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> Jamest -- Satch Style Slides, Lesson by Laszlo Boross
Satch Style Slides
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JamesT
post May 16 2011, 05:55 AM
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Satch Style Slides
Lesson by Laszlo Boross

Link to original lesson: here

Guitar: PRS Custom 24
Amp: Pod HD500, Mesa Dual Rectifier Model.
Sonar, Sony Vegas.



I don't know if there is any magic to getting my vibrato wider other than maybe making it wider tongue.gif. But I've got to work on that. I think One thing that messes me up is trying to figure out how many vibrato bends I have time for before moving into the next phrase. I guess it depends on the situation, but I seem to get stuck on that. Notice here that for the first note with vibrato, I just do a single bend/release and then play the next phrase. If I put more than that in, I seem to run out of time. Is there a way to know what works best timing wise? I guess as with any other technique, practice is the key. Mabye 8th note triplets for the vibrato is always the right "tempo" for them, or does it have to be in sync with the music? Anyway, this was a fun lesson. The slides are tricky at first but soon become second nature. You almost listen for where the note should go instead of how many frets to slide to.



This post has been edited by skennington: May 27 2011, 05:26 PM


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Cosmin Lupu
post May 16 2011, 10:33 AM
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QUOTE (JamesT @ May 16 2011, 04:55 AM) *
Satch Style Slides
Lesson by Laszlo Boross

Link to original lesson: here

Guitar: PRS Custom 24
Amp: Pod HD500, Mesa Dual Rectifier Model.
Sonar, Sony Vegas.



I don't know if there is any magic to getting my vibrato wider other than maybe making it wider tongue.gif. But I've got to work on that. I think One thing that messes me up is trying to figure out how many vibrato bends I have time for before moving into the next phrase. I guess it depends on the situation, but I seem to get stuck on that. Notice here that for the first note with vibrato, I just do a single bend/release and then play the next phrase. If I put more than that in, I seem to run out of time. Is there a way to know what works best timing wise? I guess as with any other technique, practice is the key. Mabye 8th note triplets for the vibrato is always the right "tempo" for them, or does it have to be in sync with the music? Anyway, this was a fun lesson. The slides are tricky at first but soon become second nature. You almost listen for where the note should go instead of how many frets to slide to.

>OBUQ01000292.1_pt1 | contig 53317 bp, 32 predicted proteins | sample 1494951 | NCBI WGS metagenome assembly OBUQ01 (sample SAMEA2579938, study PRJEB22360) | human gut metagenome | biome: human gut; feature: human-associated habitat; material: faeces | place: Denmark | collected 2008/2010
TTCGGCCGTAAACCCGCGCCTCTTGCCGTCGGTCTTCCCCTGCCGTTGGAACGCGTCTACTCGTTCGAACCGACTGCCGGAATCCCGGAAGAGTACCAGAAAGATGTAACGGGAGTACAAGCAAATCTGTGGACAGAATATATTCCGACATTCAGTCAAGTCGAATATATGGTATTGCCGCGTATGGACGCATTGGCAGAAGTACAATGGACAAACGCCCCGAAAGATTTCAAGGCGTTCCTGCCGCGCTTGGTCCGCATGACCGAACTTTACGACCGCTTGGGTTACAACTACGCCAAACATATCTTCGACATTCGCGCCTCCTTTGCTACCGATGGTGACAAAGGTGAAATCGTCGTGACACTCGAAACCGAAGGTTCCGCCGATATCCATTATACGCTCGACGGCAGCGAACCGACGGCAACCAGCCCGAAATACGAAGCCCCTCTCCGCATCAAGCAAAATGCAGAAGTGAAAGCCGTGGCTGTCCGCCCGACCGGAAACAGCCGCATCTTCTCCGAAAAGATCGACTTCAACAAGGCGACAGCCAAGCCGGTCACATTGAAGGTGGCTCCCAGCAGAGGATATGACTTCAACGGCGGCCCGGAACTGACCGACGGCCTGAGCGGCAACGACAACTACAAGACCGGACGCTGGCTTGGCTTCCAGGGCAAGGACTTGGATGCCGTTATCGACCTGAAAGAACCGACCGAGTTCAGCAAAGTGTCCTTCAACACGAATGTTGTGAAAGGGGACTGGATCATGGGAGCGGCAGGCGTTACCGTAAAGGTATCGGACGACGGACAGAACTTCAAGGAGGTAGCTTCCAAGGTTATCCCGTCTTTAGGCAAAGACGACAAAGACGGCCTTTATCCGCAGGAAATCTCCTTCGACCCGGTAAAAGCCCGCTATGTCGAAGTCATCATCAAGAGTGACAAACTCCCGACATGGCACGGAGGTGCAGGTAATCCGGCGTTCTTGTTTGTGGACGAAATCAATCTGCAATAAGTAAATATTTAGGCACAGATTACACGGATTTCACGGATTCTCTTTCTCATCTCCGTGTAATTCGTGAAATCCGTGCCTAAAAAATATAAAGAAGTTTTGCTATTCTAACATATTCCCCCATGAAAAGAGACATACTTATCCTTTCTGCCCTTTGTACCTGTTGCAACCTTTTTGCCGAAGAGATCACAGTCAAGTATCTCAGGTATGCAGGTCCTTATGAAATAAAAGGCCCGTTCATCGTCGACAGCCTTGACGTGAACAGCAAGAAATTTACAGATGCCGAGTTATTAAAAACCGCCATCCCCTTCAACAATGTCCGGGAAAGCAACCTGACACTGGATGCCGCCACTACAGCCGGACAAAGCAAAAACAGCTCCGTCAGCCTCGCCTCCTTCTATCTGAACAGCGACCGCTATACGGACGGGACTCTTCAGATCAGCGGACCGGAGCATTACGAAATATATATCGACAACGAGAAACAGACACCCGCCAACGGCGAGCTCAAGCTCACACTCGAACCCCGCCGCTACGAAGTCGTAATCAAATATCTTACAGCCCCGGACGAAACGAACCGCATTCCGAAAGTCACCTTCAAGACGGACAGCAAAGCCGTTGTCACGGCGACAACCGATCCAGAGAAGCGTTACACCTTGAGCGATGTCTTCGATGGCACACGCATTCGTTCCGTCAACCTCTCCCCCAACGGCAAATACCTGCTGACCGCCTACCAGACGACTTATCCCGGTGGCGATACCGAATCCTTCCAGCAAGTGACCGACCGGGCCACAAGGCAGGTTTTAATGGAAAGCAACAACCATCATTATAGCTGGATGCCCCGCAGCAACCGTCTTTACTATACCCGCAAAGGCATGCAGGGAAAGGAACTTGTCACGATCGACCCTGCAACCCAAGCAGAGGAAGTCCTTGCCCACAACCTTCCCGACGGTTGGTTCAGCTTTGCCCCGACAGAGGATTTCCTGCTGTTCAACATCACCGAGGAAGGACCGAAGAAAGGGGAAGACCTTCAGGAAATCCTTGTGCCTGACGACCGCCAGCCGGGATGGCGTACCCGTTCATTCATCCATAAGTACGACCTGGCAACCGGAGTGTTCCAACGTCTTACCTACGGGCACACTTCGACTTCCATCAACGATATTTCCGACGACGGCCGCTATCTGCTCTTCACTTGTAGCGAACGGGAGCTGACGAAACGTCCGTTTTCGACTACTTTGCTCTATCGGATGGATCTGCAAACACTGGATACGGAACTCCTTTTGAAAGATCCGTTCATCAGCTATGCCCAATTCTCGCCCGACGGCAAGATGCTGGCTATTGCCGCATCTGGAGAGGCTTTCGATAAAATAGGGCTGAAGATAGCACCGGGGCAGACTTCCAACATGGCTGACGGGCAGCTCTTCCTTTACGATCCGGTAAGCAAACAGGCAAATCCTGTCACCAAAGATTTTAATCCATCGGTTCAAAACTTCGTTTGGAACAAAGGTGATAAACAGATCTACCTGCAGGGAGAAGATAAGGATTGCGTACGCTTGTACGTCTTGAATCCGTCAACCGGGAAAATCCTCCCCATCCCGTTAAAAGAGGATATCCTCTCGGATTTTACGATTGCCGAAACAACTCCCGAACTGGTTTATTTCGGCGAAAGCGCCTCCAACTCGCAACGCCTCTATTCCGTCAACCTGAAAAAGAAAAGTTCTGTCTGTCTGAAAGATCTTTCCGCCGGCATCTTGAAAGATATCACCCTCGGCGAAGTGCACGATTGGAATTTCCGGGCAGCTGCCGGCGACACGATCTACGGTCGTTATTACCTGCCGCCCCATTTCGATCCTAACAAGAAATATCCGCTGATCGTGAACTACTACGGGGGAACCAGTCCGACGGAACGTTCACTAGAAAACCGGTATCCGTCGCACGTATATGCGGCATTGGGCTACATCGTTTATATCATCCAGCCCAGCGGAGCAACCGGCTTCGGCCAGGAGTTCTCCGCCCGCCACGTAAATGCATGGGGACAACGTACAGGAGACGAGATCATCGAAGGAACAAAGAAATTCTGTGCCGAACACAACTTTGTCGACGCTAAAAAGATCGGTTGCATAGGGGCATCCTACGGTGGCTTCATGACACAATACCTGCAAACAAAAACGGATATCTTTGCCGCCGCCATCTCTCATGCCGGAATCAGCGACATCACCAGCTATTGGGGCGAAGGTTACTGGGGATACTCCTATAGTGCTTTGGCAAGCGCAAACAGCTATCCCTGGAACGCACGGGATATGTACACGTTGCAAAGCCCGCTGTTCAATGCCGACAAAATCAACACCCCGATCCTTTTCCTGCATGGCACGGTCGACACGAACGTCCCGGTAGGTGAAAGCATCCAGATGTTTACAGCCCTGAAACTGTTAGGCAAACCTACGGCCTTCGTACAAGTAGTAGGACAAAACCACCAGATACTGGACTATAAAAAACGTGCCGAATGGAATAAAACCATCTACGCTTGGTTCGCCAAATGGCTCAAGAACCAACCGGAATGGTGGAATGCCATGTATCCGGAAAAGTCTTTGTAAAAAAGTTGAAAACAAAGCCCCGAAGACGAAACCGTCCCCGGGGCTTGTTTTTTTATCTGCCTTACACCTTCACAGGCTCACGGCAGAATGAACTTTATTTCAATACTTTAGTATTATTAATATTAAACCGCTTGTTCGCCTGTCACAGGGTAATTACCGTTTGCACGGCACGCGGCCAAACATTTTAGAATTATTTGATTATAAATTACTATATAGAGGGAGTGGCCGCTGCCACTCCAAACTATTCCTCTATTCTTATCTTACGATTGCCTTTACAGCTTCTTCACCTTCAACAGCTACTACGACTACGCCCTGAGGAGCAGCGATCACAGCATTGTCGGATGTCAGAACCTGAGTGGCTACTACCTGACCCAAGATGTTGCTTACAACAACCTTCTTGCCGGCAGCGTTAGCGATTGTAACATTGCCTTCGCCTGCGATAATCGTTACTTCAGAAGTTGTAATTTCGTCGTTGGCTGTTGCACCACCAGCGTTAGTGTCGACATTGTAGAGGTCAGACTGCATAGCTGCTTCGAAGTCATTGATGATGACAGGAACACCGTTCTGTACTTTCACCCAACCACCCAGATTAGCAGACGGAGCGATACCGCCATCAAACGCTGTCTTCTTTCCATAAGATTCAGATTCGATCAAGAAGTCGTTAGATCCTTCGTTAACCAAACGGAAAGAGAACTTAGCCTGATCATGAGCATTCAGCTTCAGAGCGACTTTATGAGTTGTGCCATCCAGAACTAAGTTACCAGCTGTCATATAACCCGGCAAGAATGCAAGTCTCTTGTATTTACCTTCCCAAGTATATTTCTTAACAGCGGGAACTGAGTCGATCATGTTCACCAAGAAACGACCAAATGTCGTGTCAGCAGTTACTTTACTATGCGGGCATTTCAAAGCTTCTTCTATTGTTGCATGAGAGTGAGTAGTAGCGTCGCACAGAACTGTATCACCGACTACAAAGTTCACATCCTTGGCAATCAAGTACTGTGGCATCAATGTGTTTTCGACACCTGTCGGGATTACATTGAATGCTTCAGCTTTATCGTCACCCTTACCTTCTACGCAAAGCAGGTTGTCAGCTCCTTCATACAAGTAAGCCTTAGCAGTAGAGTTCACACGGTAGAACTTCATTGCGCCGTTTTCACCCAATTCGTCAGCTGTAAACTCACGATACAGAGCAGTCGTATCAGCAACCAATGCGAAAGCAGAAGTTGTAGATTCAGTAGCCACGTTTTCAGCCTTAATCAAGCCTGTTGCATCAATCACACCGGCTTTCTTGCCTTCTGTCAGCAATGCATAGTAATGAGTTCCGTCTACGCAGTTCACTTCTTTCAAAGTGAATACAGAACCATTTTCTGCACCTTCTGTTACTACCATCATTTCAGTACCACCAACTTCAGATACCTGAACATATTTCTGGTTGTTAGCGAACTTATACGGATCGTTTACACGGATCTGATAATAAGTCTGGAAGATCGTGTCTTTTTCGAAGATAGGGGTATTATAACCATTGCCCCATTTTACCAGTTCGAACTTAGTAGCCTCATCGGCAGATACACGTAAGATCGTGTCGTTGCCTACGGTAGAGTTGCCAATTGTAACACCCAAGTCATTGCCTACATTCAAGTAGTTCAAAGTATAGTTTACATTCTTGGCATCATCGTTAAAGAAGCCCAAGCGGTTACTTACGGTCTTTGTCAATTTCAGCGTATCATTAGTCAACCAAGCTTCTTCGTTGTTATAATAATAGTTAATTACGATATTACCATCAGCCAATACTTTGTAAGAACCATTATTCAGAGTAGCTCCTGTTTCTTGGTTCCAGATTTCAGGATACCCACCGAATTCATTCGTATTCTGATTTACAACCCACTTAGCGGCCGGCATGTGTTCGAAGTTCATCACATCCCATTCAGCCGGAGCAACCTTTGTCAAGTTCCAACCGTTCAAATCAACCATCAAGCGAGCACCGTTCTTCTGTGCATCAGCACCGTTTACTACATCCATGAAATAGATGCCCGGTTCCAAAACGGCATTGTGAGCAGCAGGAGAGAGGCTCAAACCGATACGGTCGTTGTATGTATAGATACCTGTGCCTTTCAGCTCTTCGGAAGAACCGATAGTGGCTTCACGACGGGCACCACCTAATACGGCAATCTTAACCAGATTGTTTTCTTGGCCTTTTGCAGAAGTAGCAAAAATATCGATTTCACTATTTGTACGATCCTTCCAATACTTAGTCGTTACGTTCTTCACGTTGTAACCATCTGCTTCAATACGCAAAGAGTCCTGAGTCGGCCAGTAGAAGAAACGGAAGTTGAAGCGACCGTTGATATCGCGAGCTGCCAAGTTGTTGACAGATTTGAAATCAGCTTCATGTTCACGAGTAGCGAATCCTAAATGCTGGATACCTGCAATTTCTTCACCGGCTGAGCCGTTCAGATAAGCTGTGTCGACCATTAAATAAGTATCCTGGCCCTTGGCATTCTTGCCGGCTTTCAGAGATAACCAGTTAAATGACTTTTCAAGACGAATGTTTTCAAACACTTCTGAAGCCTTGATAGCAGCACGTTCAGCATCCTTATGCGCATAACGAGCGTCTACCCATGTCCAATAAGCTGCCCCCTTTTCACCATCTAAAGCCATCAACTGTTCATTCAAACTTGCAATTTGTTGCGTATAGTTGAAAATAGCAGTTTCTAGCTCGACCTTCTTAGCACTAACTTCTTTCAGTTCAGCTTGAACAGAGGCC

Hey mate!

your take was very good! Very good indeed! About the vibrato - try to groove the notes when you vibrate them - by that, I mean don't rush in with the actual vibrato movement, just try and feel the tempo and swing of the song itself, then try to vibrate in its rhythm. Don't vibrate as soon as you bend - let the note breathe first, then use the vibrato to sustain it. it takes practice and a little "self abandonment" once you get there rhythmically - vibrato and bending are among the most personal things for a guitarist, so "explore yourself" as thoroughly as you can. smile.gif hope I am making sense and helping you in the same time biggrin.gif

best of luck


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Bogdan Radovic
post May 18 2011, 05:14 PM
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Very good take!
Your sound was very similar to the original lesson. Try to roll of a bit of treble to make it more mellow, less edgy.
Playing was good and you did well with slides (most important part of the lesson). You could maybe play the whole piece more connected though (legato sounding).

Cosmin gave you tips about vibrato - it just takes some (metronome) practice to get the feel of it and then it's about feeling the groove of the song.

Overall - strong take! smile.gif


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Laszlo Boross
post May 19 2011, 09:30 PM
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I realy liked your take ! smile.gif In my opinion first focus only on the bends and if you are ready with the lesson, then try to play it with vibratos.
In the beginning at the C mixolydian there is a bit timing poblem, but overall this is a great record. smile.gif


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Ivan Milenkovic
post May 21 2011, 10:48 PM
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Very very well played and well picked lesson.

The only thing I can advise you is to spend more time working on your vibrato, it seems the weakest of all techniques you do.


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Ben Higgins
post May 26 2011, 10:53 AM
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Some good advice here, so I won't repeat it again smile.gif A tiny thing I noticed which would be easy for people to overlook, is when you climb up through the scale to those notes on the high E string at 0:19 you play those last notes with the same dynamics.

If you listen closely to Lazslo, he picks them with a slightly more aggressive edge.. pick a note, then almost mute it before playing the next one. I'm a big fan of this technique and it helps to give more dimension and feel to phrases. It also sounds more deep and emotional, as if you're diggint into the notes and pulling them out. smile.gif I hope that all makes sense smile.gif

P.S. To my fellow instructors, don't forget to vote ! smile.gif

This post has been edited by Ben Higgins: May 26 2011, 10:54 AM


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skennington
post May 26 2011, 01:49 PM
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8.6 on this lesson Jim, good job!


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